Surviving summer heat (if summer heat ever comes)

A dog tries to beat the heat by laying on an ice bed.
A dog tries to beat the heat by laying on an ice bed.
Whether you’re staying on campus over the summer or going somewhere else hot for a few months, here are some tips for getting through the heat (especially useful if you don’t have air conditioning).  Most of these have assumed that you have access to a fridge.
  • Make your own popsicles using fruit juice and a mold.  Simple plastic molds and sticks don’t cost much, or you can always finagle your own. You can use any juice.  Real-fruit juices are thicker than concentrated fruit juice and will have a different consistency when frozen. You can even try out yogurt or pudding for a borderline ice cream bar. Milk is not recommended. 
  • If you have a box fan, face it out the window instead of in during the day so that it blows the hot air out of the room.  You can turn it back around in the evening to pull the cooler air in. You can also put an open container full of ice in front of the fan as it blows into the room to cool down the air being blown.  Even hanging your wet towel in front of the window after you shower can cool down the air somewhat.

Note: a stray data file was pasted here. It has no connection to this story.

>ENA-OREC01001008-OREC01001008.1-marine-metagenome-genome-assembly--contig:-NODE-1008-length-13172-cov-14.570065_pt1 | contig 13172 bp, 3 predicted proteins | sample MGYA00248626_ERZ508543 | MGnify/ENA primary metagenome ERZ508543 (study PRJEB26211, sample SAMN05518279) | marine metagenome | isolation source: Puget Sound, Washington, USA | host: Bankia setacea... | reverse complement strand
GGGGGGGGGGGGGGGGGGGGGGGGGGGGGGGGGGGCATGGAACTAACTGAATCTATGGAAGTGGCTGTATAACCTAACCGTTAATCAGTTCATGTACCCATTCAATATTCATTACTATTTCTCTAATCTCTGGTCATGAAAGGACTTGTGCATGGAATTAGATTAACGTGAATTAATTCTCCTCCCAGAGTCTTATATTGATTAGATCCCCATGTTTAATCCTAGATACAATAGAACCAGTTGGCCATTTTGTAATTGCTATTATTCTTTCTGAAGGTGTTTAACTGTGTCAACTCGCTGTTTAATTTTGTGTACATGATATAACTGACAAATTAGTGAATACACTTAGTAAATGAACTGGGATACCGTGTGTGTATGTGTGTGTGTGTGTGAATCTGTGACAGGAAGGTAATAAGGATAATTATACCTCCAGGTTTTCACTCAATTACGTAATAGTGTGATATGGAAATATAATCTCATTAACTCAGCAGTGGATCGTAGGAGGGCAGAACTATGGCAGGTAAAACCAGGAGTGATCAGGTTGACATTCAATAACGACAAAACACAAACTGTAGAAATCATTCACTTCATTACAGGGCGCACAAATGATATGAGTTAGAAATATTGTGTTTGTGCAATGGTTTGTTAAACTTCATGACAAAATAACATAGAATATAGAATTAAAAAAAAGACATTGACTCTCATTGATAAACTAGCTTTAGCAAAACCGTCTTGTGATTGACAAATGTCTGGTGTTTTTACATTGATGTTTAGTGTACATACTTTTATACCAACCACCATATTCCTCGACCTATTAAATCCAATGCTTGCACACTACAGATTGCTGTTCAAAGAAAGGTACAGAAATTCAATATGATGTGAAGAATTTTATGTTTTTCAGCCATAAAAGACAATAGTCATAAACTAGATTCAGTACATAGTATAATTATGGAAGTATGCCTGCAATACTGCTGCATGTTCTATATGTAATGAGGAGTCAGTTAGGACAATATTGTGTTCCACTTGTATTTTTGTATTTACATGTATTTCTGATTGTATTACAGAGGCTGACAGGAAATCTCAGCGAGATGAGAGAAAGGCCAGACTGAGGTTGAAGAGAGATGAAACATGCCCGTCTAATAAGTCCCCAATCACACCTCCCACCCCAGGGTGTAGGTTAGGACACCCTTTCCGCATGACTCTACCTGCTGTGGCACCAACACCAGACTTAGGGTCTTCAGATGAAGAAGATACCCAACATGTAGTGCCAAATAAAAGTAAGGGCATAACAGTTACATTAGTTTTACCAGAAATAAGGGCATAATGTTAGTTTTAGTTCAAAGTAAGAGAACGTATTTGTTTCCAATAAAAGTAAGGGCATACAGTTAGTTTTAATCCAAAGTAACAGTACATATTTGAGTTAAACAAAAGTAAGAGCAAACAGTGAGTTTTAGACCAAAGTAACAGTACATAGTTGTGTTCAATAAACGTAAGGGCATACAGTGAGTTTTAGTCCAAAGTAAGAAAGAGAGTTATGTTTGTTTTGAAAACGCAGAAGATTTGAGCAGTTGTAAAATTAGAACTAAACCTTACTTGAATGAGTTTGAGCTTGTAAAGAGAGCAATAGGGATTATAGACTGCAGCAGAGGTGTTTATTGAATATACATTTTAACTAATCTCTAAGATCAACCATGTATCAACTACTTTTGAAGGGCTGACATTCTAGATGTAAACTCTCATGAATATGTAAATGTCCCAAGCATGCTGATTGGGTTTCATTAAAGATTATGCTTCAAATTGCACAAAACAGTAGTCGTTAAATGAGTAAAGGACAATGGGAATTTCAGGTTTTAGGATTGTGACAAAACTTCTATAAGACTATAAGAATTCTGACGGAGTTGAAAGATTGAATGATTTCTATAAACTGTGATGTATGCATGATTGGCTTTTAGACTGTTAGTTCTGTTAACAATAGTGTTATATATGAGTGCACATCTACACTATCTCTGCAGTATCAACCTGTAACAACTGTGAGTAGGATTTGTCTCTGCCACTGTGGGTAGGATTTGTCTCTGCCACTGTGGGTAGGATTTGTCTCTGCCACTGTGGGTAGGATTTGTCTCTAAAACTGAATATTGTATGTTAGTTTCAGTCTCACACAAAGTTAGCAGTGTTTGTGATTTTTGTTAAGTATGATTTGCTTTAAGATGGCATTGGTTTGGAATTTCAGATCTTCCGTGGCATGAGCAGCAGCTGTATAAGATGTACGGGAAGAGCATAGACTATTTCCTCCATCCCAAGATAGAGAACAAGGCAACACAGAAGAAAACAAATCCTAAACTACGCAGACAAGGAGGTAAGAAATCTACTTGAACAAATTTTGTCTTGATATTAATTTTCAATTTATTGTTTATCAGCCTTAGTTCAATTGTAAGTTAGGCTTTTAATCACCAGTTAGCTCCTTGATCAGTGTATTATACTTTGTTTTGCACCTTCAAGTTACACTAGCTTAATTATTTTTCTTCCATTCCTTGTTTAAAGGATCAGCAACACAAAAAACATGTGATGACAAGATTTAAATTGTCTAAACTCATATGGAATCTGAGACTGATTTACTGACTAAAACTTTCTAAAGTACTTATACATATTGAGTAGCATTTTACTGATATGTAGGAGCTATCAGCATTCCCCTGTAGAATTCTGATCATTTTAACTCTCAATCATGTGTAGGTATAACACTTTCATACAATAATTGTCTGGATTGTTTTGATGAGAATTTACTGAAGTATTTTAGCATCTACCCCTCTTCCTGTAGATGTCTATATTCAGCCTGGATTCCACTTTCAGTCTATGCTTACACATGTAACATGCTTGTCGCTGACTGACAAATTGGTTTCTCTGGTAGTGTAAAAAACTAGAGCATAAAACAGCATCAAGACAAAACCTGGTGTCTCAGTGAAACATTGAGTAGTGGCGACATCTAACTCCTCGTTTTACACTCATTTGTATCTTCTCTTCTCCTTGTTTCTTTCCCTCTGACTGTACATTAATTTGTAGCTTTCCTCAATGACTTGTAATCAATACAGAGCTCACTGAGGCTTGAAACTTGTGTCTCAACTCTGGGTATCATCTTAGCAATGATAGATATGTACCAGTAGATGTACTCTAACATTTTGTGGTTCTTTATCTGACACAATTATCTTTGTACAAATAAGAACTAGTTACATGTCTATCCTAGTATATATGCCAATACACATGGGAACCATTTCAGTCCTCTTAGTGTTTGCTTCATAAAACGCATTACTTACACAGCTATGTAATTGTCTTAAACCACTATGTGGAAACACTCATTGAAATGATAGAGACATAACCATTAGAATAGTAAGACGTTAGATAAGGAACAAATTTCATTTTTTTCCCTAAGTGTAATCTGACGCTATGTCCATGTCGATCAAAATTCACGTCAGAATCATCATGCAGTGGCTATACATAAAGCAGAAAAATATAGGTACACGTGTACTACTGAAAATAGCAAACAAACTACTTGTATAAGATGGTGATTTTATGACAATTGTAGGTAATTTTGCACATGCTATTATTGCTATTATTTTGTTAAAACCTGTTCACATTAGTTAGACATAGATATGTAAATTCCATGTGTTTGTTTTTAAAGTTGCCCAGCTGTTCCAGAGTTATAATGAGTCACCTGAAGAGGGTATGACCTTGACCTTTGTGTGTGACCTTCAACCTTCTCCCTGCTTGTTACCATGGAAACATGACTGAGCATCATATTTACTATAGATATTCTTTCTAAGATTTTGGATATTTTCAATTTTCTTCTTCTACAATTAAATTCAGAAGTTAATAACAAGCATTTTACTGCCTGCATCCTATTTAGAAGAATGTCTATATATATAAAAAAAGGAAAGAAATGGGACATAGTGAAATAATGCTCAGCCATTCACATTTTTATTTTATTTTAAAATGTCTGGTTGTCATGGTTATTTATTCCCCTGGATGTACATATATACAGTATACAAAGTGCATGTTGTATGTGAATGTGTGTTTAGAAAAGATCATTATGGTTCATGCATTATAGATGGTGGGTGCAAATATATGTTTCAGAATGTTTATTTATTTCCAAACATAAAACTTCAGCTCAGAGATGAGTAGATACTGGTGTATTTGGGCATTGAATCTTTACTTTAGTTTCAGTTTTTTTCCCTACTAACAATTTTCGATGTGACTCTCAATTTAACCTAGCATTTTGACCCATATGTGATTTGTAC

• If the hallway feels hotter than your room, keep your door shut.
  • Keep snacks in the fridge.  Granola bars, candy, etc., can get soft or melt in the heat.  You can throw everything in the fridge on really hot days to preserve it.  I learned to keep my toothpaste in the fridge after it melted.
A raccoon cools off in a bird bath.
A raccoon cools off in a bird bath.
  • Areas where you can feel your pulse are very sensitive to temperature, so pressing something cold against your wrist, neck, or behind your knees will make you feel it fast.
  • For a cold compress that doesn’t sweat, fill a sock with rice and put it in the freezer.  The rice is actually pretty good at retaining the cold and won’t sweat like an ice pack would.
  • Put your pillowcase and/or sheet in the freezer for a few minutes before you go to bed.
  • If you are comfortable doing so, try sleeping with a wet washcloth or towel on your chest.
  • Personal fans are easy to find and not too expensive, so having one to train on you while you sleep can make a big difference (fan death is not real).